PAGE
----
Katholieke Universiteit te Leuven, Faculteit der Economische en Toegepaste Economische Wetenschappen
Tijdschrift voor Economie en Management vol:53 issue:1 pages:93-108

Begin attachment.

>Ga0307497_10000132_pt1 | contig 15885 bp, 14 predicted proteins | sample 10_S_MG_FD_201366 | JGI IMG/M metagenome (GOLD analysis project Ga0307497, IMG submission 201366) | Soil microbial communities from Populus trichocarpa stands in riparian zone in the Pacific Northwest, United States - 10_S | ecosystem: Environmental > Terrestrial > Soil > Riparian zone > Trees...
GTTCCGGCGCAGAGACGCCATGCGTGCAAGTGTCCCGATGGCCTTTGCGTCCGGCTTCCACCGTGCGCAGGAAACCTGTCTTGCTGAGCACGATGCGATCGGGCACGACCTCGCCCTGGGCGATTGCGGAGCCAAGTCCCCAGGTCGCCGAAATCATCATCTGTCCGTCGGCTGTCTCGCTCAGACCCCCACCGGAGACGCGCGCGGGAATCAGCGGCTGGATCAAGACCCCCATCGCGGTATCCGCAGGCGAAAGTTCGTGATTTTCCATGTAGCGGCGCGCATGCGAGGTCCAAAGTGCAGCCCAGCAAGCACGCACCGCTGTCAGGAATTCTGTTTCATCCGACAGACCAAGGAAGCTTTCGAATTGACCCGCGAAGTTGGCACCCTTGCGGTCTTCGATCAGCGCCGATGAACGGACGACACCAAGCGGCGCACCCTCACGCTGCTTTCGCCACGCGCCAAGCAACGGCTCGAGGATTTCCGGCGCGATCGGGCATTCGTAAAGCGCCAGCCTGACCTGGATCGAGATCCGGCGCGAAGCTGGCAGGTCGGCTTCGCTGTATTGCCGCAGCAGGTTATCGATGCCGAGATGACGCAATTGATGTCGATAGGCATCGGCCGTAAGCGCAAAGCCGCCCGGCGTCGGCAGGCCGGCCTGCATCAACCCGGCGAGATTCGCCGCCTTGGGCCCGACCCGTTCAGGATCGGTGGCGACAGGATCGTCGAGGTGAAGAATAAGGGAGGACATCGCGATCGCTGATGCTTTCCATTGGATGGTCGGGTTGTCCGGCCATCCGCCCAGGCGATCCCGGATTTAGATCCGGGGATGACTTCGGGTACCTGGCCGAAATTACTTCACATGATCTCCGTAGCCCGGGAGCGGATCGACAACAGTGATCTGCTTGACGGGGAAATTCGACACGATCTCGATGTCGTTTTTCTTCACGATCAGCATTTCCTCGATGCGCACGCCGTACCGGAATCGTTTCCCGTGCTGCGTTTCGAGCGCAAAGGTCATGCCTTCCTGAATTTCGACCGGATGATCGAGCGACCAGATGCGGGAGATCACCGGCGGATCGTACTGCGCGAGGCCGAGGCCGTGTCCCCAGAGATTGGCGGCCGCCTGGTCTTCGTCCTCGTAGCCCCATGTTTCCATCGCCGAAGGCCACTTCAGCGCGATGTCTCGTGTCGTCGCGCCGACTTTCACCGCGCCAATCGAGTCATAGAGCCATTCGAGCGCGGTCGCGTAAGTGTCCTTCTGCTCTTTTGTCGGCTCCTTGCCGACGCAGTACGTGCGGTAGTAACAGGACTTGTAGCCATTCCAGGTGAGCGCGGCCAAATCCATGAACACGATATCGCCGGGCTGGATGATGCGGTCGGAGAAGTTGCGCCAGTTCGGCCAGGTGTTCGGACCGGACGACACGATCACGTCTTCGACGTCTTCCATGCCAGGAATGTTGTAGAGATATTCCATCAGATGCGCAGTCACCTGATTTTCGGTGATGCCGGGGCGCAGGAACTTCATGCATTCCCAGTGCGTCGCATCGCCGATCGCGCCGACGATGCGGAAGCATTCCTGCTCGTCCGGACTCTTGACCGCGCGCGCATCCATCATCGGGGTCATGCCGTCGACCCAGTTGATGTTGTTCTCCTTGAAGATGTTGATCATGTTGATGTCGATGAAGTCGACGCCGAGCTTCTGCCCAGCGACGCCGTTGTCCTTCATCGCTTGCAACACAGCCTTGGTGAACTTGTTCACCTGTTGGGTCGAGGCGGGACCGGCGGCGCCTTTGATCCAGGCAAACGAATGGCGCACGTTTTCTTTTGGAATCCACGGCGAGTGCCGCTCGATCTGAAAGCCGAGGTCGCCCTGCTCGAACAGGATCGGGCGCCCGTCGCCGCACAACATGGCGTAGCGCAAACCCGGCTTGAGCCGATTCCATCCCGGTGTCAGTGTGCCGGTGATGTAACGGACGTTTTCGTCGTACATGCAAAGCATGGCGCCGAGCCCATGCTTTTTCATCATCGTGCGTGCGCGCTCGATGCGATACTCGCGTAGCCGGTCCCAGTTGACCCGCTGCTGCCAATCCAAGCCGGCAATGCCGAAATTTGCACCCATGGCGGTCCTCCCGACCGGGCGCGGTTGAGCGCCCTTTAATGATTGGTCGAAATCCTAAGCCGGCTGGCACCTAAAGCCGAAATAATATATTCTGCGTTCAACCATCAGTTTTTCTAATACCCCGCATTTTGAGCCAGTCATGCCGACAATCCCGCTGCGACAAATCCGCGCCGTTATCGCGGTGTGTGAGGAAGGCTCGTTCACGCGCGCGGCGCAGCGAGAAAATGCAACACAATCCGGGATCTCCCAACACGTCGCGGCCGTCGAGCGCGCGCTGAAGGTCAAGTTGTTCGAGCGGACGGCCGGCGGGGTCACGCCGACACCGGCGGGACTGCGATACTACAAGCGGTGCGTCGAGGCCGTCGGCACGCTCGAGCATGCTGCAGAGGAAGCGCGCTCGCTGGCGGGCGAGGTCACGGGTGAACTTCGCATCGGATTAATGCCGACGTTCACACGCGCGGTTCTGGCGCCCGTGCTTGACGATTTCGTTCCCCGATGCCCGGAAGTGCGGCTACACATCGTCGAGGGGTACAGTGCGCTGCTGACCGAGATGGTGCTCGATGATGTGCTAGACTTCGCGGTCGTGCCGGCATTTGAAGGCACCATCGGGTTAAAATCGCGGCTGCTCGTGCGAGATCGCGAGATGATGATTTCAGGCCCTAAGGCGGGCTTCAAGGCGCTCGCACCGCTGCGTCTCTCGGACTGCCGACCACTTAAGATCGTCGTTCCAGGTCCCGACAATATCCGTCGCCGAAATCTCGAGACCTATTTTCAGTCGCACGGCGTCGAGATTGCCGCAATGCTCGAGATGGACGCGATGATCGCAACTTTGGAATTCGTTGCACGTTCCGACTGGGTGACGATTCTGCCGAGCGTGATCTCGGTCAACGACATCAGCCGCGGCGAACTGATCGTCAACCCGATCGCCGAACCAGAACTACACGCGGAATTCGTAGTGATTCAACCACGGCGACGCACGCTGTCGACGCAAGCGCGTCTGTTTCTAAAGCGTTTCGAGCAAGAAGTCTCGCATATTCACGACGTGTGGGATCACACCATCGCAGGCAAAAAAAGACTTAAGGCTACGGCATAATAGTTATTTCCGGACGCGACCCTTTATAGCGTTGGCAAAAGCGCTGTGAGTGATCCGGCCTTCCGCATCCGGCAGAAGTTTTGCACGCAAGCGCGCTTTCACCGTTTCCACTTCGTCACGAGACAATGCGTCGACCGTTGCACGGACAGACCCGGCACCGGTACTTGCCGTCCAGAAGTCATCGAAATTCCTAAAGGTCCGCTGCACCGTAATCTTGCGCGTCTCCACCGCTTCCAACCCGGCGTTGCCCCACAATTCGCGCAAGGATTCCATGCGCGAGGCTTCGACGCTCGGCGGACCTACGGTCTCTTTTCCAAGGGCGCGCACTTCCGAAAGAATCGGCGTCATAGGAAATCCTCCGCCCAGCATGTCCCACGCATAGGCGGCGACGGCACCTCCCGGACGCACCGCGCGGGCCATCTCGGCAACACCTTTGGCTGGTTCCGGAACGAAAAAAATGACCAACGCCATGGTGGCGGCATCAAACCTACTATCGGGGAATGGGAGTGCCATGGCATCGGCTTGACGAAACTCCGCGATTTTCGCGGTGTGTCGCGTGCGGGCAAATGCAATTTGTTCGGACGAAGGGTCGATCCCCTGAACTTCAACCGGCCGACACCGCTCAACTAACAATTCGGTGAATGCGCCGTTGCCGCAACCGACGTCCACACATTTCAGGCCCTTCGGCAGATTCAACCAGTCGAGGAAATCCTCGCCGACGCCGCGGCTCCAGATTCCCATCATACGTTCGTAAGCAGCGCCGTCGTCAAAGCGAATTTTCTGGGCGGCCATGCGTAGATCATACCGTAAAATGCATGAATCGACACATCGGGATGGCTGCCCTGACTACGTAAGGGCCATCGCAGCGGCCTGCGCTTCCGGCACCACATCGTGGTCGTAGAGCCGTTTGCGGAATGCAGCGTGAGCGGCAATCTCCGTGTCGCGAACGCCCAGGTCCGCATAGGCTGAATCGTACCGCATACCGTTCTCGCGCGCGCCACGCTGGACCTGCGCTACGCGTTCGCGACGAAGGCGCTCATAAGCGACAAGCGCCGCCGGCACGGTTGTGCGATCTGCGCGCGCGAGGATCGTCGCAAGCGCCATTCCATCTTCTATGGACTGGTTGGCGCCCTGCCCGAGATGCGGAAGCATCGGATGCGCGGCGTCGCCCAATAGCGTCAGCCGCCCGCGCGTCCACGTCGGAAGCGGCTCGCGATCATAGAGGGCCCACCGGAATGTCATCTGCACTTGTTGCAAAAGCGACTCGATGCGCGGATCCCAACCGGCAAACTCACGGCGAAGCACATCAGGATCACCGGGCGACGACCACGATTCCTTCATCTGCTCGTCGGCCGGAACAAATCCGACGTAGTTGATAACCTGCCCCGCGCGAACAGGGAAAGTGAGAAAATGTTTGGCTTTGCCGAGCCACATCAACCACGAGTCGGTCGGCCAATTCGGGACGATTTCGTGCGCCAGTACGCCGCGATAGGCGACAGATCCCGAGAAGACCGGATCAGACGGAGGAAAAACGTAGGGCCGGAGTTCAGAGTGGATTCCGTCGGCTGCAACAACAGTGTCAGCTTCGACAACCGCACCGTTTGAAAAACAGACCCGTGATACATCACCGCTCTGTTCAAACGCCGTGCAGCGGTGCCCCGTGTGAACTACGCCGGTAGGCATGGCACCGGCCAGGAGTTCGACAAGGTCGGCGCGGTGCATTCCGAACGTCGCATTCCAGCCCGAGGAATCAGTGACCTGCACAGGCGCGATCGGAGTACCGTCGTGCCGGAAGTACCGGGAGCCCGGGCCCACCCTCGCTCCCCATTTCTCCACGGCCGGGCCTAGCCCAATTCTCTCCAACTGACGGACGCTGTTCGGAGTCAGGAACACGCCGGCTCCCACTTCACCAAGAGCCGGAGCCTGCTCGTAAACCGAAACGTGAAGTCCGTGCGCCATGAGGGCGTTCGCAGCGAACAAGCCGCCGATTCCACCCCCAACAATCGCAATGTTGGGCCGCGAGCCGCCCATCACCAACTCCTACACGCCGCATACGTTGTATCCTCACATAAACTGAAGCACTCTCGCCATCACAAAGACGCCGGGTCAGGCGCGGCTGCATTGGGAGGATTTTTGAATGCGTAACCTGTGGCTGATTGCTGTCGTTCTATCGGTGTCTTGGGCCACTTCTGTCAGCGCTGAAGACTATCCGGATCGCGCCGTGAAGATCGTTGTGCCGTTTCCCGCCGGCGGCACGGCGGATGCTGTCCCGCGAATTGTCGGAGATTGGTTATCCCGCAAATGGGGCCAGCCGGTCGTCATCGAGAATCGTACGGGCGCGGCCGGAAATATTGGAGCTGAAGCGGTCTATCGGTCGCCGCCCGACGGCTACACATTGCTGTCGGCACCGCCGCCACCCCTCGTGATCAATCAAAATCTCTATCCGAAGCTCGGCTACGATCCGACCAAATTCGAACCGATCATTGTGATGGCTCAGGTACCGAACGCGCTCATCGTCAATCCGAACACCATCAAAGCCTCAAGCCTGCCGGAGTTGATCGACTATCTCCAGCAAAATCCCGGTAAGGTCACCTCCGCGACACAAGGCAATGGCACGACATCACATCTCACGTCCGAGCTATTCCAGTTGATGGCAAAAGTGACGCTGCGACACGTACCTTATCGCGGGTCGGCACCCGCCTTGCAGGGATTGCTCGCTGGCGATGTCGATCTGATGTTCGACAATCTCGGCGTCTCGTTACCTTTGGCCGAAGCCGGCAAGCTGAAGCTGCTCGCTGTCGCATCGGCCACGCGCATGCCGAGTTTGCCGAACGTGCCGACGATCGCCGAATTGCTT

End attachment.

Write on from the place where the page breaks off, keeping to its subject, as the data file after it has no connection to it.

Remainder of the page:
Jonathan Swift’s classic satirical narrative Gulliver’s Travels was first published in 1726, seven years after Defoe’s Robinson Crusoe. Swift reported on extraordinary lands and societies, notably the minute inhabitants of Lilliput, the giants of Brobdingnag, and the Yahoos in Houyhnhnmland, where talking horses are the dominant species. While Dufoe decribed a primitive paradise, Swift discovered sophisticated utopias, superior or at least equal to European civilization of his time. Was it a coincidence that Jonathan Swift’s utopias were all situated in the “East"? What was the economic nature of these utopias and what can it tell us of Swift’s economic orientation? Summarizing, Swift represented economics both as a utopia and as a threat. Being part of European Enlightenment Swift viewed « Asian governance and economics » in a positive light but simultaneously he emphasized the hypocrisy and failure of man as a « homo economicus», regardless the economic system implemented. In the end not the system is wrong but man himself. One might argue that if Swift lived today he would agree that the present rebirth of neo-classics looks very promising, however, “man", as a social and psychological being, is not yet ready for it.